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Faster-than-light neutrino experiment to be run again - Comments

PatW's Avatar Comment 1 by PatW

When I first read the article reported by the mainstream media, I found it interesting. At the same time, it raised this question for me. Could artificial acceleration have presented false results? We already know that the speed of light in a vacuum isn't the same speed when there is no vacuum. In order for the speed of light to remain a constant, it has to be measured in a vacuum.

Sun, 30 Oct 2011 15:50:28 UTC | #885427

canadian_right's Avatar Comment 2 by canadian_right

Light isn't accelerated. Due to its very nature, it always travel at "the speed of light" in whatever medium it happens to be in. The speed of light is highest in a vacuum, and all current theory says that nothing material (has mass) can reach this speed, and energy AND information cannot exceed this speed.

As we currently have strong evidence that neutrinos have a very, very, very small mass they should travel at less than the speed of light. There should be no way of accelerating them above the speed of light, not that we actually have any method of accelerating something that interacts so little with anything as neutrinos do. The speed of these neutrinos is very difficult to measure as they are very difficult to detect, and the previous experiment was creating them in a constant stream. This is very simplified, but they measured the speed by starting a stopwatch when the neutrino left the facility creating them, and stopped it when it reached the distant detector. If you know the elapsed time and distance you can calculate the speed. The issues are: do they know the distance, do they know when the neutrinos actually left, and do they know when they arrived, and how do you tell it is the same neutrinos you measured leaving? Lots of room for systematic errors.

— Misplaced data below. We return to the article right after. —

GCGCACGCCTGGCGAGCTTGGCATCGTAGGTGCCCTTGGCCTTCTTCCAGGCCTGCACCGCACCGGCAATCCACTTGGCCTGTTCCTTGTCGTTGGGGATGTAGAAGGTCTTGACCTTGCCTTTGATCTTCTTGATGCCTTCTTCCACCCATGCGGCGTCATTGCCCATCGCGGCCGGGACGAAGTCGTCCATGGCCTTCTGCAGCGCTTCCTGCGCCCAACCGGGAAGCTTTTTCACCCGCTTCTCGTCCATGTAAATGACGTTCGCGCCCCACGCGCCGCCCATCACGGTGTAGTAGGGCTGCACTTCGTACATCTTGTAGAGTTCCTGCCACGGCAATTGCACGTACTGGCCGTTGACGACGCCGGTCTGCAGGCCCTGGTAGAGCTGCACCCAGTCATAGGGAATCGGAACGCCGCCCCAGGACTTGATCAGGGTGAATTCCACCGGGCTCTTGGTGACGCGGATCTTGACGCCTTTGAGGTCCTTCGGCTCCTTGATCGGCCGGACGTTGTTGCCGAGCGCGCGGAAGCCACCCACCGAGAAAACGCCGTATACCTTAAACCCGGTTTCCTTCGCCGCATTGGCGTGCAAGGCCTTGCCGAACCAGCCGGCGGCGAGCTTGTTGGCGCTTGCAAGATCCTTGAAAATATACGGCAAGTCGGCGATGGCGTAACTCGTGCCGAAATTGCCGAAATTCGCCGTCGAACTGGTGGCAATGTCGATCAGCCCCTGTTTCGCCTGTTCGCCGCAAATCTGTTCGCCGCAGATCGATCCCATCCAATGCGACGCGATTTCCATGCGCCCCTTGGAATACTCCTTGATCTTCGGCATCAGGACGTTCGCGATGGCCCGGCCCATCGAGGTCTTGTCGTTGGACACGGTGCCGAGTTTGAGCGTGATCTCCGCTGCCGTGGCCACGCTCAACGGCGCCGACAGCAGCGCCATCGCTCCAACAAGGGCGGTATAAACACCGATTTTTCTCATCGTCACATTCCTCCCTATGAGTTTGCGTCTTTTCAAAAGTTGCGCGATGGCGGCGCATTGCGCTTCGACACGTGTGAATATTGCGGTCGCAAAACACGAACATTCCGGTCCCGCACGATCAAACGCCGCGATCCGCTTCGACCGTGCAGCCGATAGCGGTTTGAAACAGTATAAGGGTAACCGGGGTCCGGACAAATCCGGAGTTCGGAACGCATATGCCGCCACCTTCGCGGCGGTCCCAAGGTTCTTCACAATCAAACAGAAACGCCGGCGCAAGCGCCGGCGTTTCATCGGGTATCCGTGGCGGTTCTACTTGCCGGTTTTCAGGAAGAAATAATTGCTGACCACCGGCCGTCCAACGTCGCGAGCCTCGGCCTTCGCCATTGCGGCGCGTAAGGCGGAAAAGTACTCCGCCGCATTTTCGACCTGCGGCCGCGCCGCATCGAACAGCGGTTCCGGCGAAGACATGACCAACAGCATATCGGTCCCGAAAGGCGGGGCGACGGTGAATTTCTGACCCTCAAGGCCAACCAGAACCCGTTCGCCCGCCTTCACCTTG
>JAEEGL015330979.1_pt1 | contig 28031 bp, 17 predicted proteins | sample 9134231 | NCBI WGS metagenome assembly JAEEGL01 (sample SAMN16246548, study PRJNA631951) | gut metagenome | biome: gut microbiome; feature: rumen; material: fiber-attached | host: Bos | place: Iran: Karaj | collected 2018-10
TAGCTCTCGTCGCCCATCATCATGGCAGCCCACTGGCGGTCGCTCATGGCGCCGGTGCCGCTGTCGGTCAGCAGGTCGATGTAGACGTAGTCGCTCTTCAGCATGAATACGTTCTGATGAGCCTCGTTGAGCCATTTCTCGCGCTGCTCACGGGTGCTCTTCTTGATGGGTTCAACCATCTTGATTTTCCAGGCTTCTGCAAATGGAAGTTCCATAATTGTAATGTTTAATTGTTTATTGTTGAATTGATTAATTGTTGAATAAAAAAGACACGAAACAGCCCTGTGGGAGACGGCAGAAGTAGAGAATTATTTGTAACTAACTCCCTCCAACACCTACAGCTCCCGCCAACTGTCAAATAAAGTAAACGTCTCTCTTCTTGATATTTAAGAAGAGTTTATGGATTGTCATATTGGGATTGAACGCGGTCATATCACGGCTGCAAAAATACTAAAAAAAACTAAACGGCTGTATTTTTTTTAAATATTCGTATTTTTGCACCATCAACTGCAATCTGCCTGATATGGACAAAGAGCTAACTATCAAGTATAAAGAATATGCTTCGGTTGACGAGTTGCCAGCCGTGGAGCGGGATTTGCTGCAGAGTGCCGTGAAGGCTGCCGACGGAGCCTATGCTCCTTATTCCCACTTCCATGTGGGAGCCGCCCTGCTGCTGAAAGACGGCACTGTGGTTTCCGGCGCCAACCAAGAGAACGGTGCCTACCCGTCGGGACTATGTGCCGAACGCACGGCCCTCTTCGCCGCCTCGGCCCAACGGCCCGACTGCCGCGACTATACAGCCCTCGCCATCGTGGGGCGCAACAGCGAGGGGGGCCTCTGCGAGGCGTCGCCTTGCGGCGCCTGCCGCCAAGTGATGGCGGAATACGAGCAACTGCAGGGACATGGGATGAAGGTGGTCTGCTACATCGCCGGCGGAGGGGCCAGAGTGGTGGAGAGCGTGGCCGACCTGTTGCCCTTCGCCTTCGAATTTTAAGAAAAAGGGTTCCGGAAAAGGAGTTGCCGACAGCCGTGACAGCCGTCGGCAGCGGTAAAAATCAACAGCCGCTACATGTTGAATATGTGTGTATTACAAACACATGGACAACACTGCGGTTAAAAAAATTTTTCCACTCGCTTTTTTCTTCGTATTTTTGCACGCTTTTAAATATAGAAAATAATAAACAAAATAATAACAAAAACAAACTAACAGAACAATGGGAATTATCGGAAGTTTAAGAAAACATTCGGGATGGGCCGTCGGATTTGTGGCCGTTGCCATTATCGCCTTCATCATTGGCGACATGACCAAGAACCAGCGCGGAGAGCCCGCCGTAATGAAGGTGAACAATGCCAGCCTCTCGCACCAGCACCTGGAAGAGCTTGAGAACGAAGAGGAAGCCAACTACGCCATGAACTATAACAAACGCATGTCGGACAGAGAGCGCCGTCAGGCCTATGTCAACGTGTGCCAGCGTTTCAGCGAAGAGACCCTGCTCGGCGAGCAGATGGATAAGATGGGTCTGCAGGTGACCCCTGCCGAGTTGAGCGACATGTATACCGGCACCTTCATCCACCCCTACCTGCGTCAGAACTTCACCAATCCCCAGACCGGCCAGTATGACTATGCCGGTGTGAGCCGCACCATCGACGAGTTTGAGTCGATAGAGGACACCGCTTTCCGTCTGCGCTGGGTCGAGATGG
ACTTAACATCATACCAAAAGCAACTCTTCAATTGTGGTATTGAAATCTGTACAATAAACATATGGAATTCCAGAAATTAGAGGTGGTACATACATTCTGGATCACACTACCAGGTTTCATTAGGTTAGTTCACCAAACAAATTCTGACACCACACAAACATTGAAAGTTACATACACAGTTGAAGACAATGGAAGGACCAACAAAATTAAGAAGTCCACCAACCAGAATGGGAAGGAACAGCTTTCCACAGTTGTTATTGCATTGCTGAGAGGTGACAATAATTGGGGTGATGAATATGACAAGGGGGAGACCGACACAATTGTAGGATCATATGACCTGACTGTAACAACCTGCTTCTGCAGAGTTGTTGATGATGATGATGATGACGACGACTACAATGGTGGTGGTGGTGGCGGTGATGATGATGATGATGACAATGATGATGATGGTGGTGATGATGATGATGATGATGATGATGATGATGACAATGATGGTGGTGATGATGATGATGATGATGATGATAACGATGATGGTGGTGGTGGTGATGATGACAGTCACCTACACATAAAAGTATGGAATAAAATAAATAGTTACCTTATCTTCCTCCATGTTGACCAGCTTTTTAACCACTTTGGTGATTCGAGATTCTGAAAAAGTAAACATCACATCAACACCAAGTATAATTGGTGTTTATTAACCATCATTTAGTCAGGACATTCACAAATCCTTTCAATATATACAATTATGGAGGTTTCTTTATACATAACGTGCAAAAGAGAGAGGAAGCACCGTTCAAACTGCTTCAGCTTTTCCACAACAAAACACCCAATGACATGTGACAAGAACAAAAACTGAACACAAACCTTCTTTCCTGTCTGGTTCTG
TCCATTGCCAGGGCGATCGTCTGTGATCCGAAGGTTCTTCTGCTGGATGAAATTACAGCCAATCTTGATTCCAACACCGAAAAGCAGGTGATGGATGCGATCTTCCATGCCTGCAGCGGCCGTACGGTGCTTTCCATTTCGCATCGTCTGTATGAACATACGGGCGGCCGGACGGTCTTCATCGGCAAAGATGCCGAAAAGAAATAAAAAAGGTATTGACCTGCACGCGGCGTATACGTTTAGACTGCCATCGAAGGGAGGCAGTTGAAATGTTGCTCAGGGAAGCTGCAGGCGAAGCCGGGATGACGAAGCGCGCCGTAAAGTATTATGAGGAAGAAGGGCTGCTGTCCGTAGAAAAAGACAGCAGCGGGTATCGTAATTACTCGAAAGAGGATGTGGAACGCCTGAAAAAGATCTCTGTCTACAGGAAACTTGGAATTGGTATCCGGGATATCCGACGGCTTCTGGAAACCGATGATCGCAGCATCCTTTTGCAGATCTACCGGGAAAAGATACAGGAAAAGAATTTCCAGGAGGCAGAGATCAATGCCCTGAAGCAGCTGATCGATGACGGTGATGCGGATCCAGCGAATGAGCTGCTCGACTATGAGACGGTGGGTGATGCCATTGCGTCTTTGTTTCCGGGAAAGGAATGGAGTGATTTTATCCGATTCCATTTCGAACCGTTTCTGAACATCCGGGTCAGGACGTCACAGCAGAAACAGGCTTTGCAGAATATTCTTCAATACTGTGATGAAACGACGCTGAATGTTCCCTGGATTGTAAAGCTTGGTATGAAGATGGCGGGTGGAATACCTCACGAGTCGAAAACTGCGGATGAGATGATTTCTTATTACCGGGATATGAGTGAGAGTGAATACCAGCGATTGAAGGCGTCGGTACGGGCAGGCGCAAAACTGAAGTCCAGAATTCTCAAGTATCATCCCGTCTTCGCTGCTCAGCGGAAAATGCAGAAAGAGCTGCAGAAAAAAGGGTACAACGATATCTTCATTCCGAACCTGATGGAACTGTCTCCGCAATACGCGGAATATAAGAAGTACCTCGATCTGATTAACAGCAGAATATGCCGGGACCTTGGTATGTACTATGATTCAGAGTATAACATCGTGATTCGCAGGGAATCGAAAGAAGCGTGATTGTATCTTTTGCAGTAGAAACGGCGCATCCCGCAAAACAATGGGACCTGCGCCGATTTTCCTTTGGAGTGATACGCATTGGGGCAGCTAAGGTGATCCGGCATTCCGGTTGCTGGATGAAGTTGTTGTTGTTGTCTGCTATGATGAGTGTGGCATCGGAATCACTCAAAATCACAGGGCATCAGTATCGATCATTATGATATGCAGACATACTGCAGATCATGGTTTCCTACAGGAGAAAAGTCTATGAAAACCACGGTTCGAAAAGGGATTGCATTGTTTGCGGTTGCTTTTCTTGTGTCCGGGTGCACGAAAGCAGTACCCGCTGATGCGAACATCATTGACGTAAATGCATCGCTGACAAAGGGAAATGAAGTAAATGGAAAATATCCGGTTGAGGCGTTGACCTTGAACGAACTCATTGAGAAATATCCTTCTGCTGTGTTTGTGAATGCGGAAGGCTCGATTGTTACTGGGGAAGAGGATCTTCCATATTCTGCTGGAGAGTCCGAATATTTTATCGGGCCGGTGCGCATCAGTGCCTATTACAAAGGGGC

Other labs are going to repeat the experiment, and the original lab is going to create short bursts of neutrinos in an effort to more closely define the start and stop times.

Sun, 30 Oct 2011 16:03:43 UTC | #885432

Zeuglodon's Avatar Comment 3 by Zeuglodon

Comment 2 by canadian_right